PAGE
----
Native Son: Big Ideas, Bad Ideas, and Little Red Wagons
My brain is still buzzing from attending the annual conference of the Texas Association of Botanical Gardens & Arboreta (TABGA). This year’s host was the Dallas Arboretum, and, like everything they do, they did it with style and panache. The presentations gave me a lot to think about, as they ranged from black & white administrative pie charts to wondrous floral calliopes of color. From pumpkin villages and fairy wonderlands to contractor conundrums and infrastructure nightmares, we covered it all. And yes, a common thread ran through it all—change. Every program dealt with change, whether it was carefully implemented, high-dollar development projects or Frankensteining the garden back together with duct tape and volunteers following a hurricane.
While I find change interesting, I find people’s reactions to change even more intriguing. Some folks revel in change like a hippie at Woodstock, while others literally barricade themselves in a bunker to avoid it. Some choose the head-in-the-sand approach to simply deny change happens; others go for the nostalgia-driven “let’s go back to the good ol’ days” approach, as if there was ever a problem-free time in the history of the world. As for me, I regularly alternate between all these reactions…sometimes on the same day.
My favorite part of TABGA is the stories that weave us all together. Travel always seems to lead to great stories of grand adventures (“There was a bat in my bathroom!”) and bizarre meals (“Which fried scorpion goes best with the cobra wine?”) and amazing people (“When we shook, I noticed he had two thumbs on his right hand…”). But wonderful stories can happen at home as well…and this one’s mine.
The year was 2000, and I was staying in a little (400 sq. ft.) yellow house near TCU. I had worked out my tension from the recent divorce by digging out the front lawn and planting a garden. (Thank heavens my landlord was open-minded!) While tending the garden one morning, I looked up to see a woman pulling a little red wagon down the sidewalk—and there was a pretty fair-sized Century Plant in that wagon. Unable to resist, l smirked and said, “Taking your Agave for a walk, I see…” She cheerfully smiled back and said, “Yes, I am.” Feeling slight remorse for being a bit of a smart aleck, I asked, “Well, what are you going to do with it?” She smiled sweetly and said, “I figured I’d give it to you.” Naturally, I was stunned. She gazed around the little garden I had planted and said, “You look like you would know what to do with this.”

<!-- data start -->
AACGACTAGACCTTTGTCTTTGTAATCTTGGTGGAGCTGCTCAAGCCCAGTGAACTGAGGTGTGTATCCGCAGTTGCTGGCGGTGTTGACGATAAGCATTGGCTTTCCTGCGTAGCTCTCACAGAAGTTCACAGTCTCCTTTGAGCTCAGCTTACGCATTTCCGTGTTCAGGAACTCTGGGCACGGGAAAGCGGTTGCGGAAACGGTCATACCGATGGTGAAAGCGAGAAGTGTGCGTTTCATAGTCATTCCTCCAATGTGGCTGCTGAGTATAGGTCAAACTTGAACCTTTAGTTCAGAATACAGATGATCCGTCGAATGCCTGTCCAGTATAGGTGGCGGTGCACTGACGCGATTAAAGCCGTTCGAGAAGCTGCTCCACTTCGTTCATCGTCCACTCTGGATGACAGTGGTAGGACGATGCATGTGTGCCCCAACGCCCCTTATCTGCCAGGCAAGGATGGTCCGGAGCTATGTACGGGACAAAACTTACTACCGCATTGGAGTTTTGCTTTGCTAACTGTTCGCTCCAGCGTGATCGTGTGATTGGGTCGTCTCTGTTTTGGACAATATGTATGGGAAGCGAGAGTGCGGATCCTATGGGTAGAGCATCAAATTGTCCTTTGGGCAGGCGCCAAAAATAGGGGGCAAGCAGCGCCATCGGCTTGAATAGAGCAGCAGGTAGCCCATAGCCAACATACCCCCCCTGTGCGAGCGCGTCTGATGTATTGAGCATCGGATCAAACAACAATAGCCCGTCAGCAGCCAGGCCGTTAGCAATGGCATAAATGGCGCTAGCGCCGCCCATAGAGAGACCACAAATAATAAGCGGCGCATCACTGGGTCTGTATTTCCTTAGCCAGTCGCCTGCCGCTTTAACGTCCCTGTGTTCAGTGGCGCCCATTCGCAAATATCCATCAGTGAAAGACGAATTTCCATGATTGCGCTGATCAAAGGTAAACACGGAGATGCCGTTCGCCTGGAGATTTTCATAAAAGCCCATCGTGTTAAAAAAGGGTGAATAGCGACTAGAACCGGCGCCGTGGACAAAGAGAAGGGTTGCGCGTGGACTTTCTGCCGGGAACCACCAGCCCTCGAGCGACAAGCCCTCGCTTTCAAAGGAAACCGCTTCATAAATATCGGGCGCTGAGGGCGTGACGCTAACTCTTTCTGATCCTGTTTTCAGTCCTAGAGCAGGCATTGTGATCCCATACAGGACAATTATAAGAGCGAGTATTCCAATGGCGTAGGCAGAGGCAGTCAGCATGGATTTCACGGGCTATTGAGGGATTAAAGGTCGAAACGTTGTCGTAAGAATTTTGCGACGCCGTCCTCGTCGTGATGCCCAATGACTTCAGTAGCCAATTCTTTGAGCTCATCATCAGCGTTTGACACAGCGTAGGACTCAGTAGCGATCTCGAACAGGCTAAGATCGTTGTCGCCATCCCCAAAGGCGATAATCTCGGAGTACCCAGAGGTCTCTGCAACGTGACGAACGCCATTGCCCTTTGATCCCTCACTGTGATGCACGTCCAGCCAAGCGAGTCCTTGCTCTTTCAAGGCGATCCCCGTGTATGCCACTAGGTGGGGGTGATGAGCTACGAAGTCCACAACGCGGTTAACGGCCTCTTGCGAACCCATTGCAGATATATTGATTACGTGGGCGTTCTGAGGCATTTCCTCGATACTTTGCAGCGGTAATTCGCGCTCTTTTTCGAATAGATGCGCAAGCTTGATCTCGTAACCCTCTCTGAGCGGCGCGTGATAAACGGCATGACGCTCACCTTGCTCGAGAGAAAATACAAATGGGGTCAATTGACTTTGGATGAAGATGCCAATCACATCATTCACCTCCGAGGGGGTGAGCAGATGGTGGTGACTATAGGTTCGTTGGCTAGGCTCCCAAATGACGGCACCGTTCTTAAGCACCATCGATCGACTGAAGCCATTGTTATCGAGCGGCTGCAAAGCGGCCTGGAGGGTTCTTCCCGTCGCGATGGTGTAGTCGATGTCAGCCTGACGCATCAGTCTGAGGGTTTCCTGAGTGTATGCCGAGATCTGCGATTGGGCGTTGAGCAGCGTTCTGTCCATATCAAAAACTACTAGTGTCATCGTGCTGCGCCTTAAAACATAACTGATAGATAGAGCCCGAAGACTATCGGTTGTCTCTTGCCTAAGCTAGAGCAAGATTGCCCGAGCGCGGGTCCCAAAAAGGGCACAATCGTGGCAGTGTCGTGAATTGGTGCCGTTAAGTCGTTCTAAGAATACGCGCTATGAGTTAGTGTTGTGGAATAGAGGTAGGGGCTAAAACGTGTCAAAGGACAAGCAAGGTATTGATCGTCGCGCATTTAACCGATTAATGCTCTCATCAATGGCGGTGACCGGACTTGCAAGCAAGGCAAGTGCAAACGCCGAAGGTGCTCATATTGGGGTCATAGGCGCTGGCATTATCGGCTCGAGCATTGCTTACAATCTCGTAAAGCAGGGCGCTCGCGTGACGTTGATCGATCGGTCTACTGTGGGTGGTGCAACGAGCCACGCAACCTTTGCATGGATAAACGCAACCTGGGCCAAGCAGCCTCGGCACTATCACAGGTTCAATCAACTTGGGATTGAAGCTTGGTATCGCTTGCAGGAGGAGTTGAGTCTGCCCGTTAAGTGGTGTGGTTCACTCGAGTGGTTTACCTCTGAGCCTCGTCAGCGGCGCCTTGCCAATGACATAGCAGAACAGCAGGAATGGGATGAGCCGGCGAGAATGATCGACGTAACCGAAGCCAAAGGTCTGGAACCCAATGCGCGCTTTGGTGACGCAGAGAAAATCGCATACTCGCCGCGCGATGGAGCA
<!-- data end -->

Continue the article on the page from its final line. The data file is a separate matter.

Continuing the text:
She was right. I planted that Agave and it grew and thrived and flowered and, of course, died (as Agaves do after they bloom), but the ring of pups around the edge grew up and still thrives today. Of course, I eventually moved out and on with my life, but I still drive by to check up on that little garden now and again.
I thought that was the end of my story until Megan Proska, sitting next to me at the conference, said, “That was my mom.” (I’ve known Megan, a Dallas Arboretum employee, for several years now.)
“What? Who was your mom?”
“The lady with the little red wagon…with the Agave in it.”
“What? I don’t think you understand…this was twenty years ago in a little rent house by TCU.”
“Yeah, and I was a little girl back then. My mom used to take me by that yellow house to visit her Agave. She told me about you.”
First time in years I’ve been speechless…
There were fun stories about people, like someone’s next-door neighbor, who put out a pre-emergent with his ryegrass seed so weeds wouldn’t grow in his new lawn. Like the guy who had just given an enthusiastic pitch for an extensive beautification and economic revitalization plan for his hometown in Delaware—complete with expensive graphics & promotional materials—all based around the wondrous Neem Tree…and I was the one who had to tell him they’re tropical trees and won’t take a freeze. And the lady who bought some mature chickens and put them in her vegetable garden to eat the bugs…and soon discovered that chickens love vegetables.
Then there was the story of a woman who was out gardening right after she had mopped the floors in the house. She was all sweaty and her boots were muddy when nature called. Since no one was around, she just went over and tinkled by the compost pile. Mission accomplished, she stood up and noticed her cat had been watching her. Tiger ran right over and pawed the ground, covering it up!
Vocal artist k. d. lang, once called life “the beautiful struggle.” I like that. None of us skates along without incident, though, admittedly, some folks’ sidewalk seems to be more cracked than others. And every once in a while, a little red wagon appears out of nowhere, serving up treasure…with a side of change. As for me, I seem to blunder along down life’s path, leaving little stories and a few gardens in my wake…and I’m good with that.
There’s never been a better reason to come see me at the Longview Arboretum & Nature Center than the upcoming Spring Concert Series. Thursday evenings from April 9 to May 14, we’ll feature some of the finest local talents you’ll ever see. Go to www.longviewarboretum.org for details and tickets! (Go straight to “Events/Current Events” for concert info.) All concerts are only $10 each…best bargain in town!
I need a road trip! Let me know if you’d like me to come and speak to your group sometime. I’m low maintenance, flexible, and you know I like to go just about anywhere. No city too big; no town to small. Just send me an e-mail at firstname.lastname@example.org and we’ll work something out.